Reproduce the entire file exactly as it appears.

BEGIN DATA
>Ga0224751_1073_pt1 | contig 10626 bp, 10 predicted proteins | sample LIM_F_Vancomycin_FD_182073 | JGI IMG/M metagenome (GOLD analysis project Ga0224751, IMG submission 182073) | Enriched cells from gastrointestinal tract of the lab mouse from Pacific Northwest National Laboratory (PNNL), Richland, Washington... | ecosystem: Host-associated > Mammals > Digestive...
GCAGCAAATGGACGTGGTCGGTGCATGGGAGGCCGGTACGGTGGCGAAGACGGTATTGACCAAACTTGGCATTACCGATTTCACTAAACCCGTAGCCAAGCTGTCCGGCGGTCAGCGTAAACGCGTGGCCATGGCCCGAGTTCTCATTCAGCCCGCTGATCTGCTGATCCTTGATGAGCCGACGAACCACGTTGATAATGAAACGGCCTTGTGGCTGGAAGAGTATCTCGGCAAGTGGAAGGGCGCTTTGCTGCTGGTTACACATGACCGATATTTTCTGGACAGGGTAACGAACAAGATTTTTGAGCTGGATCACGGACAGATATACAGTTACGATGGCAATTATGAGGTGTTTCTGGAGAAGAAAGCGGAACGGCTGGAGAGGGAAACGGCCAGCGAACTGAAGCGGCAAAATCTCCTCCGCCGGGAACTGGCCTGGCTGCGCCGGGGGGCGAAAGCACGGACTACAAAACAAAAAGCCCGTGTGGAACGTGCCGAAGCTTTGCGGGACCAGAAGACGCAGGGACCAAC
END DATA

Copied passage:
>Ga0224751_1073_pt1 | contig 10626 bp, 10 predicted proteins | sample LIM_F_Vancomycin_FD_182073 | JGI IMG/M metagenome (GOLD analysis project Ga0224751, IMG submission 182073) | Enriched cells from gastrointestinal tract of the lab mouse from Pacific Northwest National Laboratory (PNNL), Richland, Washington... | ecosystem: Host-associated > Mammals > Digestive...
GCAGCAAATGGACGTGGTCGGTGCATGGGAGGCCGGTACGGTGGCGAAGACGGTATTGACCAAACTTGGCATTACCGATTTCACTAAACCCGTAGCCAAGCTGTCCGGCGGTCAGCGTAAACGCGTGGCCATGGCCCGAGTTCTCATTCAGCCCGCTGATCTGCTGATCCTTGATGAGCCGACGAACCACGTTGATAATGAAACGGCCTTGTGGCTGGAAGAGTATCTCGGCAAGTGGAAGGGCGCTTTGCTGCTGGTTACACATGACCGATATTTTCTGGACAGGGTAACGAACAAGATTTTTGAGCTGGATCACGGACAGATATACAGTTACGATGGCAATTATGAGGTGTTTCTGGAGAAGAAAGCGGAACGGCTGGAGAGGGAAACGGCCAGCGAACTGAAGCGGCAAAATCTCCTCCGCCGGGAACTGGCCTGGCTGCGCCGGGGGGCGAAAGCACGGACTACAAAACAAAAAGCCCGTGTGGAACGTGCCGAAGCTTTGCGGGACCAGAAGACGCAGGGACCAAC